Instead, what I write here is a lament! I lament for the demise of creativity in romantic fiction, for the loss of mystery, of plot, of cunning. But most of all, I lament what seems to be the loss of an intelligent readership. It is not often you’ll witness me praising the literary merit of _Twilight_, but I am afraid to report of a far greater evil (as if you haven’t heard of it!) – E L James’s _Fifty Shades of Grey_, or rather, “500 Pages of Shite.”

Upon questioning my friend (currently awaiting a delivery from Amazon of the final instalment – _Fifty Shades Freed_ – and a bumper pack of AA batteries) why exactly she loves these novels, she said: “You know me, I don’t like reading, I don’t read, but I read the first two in a week!”

So, in other words, what we have here is… books for the illiterate.

Among the tedious repetition and continuous mixed metaphors, one struggles to find even a mere shred of a storyline: in rewriting _Twilight_ without the vampires, James reduces what is an already seriously lacking saga to nothingness. No werewolves, no deaths, no magic powers, or creepy vampire girls: what exactly does _Fifty Shades of Grey_ have going for it?

MY GOD, THE SEX. Don’t get me wrong, for a sex novel, _Fifty Shades_ does exactly what it says on the tin – they have sex. Lots and lots of really, really good sex.

But I think that, even as a sex novel, it leaves something to be desired. At this stage I go to my bookcase and remove my well-thumbed copy of _The Italian’s Blushing Gardener_ by Christina Hollis, an average-sized Mills and Boon. Kira finds herself gardening for billionaire Stefano Albani, who bears a staggering similarity to Christian Grey of _Fifty Shades_. It takes Stefano 150 pages before he finally gets Kira into bed. Then: bish, bosh, we’re all sexed up… and the novel ends thirty pages later.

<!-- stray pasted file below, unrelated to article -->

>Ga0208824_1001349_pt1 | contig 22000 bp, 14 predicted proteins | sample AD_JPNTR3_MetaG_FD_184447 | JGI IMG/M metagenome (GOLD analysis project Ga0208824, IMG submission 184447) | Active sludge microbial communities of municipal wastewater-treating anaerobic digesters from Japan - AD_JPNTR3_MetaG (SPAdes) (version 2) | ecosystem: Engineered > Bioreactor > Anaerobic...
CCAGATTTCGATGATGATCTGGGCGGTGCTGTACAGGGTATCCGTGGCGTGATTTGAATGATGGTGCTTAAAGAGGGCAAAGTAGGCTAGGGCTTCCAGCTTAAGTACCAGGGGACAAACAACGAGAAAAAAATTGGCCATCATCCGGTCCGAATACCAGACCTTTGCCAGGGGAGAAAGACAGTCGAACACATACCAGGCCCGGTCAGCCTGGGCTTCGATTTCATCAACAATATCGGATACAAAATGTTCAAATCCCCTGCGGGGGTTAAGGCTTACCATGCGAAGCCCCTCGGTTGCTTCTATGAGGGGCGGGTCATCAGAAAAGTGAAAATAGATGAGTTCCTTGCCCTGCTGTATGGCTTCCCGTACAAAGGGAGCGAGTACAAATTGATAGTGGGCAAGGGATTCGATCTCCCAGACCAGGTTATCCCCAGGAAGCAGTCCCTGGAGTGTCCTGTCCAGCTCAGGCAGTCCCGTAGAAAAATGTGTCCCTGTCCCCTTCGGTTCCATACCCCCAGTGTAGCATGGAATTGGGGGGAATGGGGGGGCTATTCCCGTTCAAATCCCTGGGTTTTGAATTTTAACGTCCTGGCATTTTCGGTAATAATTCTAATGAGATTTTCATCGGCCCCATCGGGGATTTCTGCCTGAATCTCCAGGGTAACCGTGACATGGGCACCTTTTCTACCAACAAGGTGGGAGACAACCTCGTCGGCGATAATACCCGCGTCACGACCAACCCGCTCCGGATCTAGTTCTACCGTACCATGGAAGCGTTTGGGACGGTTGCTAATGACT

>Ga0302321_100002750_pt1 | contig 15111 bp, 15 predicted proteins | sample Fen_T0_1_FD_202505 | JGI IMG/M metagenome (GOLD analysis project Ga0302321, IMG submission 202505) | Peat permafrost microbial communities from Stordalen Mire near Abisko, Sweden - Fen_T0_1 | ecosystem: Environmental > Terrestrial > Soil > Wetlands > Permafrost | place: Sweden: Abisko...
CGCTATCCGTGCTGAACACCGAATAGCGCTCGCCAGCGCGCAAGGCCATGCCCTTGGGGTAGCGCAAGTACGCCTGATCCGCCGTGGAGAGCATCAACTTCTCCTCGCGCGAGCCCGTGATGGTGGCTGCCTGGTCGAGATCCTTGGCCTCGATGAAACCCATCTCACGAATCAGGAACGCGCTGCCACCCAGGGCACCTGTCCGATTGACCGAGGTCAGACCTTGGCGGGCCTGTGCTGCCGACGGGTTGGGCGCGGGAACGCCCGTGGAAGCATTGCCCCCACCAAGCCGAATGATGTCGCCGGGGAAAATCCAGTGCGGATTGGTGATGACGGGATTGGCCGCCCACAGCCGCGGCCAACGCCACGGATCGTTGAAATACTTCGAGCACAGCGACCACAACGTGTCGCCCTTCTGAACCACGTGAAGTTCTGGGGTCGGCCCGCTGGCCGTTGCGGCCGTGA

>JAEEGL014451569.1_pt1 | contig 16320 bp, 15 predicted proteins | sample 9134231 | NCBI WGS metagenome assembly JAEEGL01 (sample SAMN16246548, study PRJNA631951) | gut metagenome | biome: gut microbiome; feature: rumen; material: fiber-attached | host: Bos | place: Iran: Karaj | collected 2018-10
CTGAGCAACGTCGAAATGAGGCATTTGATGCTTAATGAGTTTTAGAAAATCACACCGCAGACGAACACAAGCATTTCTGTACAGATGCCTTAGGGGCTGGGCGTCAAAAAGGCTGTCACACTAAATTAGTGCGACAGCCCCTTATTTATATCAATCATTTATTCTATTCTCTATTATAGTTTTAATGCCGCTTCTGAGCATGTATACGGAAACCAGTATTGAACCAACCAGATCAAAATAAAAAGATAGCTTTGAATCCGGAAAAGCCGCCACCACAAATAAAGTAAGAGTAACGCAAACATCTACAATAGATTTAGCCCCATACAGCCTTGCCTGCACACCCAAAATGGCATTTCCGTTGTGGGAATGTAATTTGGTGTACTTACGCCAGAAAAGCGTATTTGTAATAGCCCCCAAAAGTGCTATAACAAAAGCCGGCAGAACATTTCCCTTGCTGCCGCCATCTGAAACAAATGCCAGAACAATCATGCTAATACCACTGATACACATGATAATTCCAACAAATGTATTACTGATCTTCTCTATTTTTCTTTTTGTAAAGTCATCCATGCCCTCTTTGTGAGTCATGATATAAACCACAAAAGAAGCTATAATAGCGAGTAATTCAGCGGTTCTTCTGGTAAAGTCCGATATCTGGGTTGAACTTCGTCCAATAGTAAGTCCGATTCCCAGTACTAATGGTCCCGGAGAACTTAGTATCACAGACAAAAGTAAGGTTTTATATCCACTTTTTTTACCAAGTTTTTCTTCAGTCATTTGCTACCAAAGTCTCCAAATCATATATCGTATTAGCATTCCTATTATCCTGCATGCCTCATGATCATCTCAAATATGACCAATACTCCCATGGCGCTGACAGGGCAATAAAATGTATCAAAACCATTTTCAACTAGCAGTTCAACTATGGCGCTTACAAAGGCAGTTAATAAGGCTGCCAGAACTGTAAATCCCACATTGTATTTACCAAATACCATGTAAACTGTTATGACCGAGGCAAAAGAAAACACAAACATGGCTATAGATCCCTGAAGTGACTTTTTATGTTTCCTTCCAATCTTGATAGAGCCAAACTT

Anastasia Steele and Christian Grey have sex for the first time 112 pages in. If _Fifty Shades of Grey_ was a real sex novel, it would finish at page 150. In Mills and Boon, the publishers, the editors, the writers, the readers, everyone knows that once they have sex, game over. _Fifty Shades_ is no more than a common sex novel, depressingly stretched out over three long books.

The only difference between Kira and Ana is that, at the end, (SPOILER ALERT) Kira has her man, whereas Ana continues to deal with Christian’s mind games and gets hit with a belt. Considering that sex fiction encourages a vicarious reader, the _Fifty Shades _concept strikes me as slightly less mainstream than it claims to be.

Ultimately, _Fifty Shades of Grey_ fails on all fronts: it fails to fulfil its claim to epic romance exhibited in novels by the Bronte’s; it fails to grasp the fantastical grandeur of vampire fiction, the only saving grace of a genre which has practically nothing going for it in the first place; and it even fails to represent sex fiction due to its length, not to mention the fact that it lingers around far too long after the climax (page 112) when all we want to do is go home and shower.

Although it doesn’t fit in any prescribed format already established within romantic fiction, neither does it break boundaries, test limits, or challenge norms, leaving its unfortunate reader far more frustrated perhaps than they hoped to be upon finishing.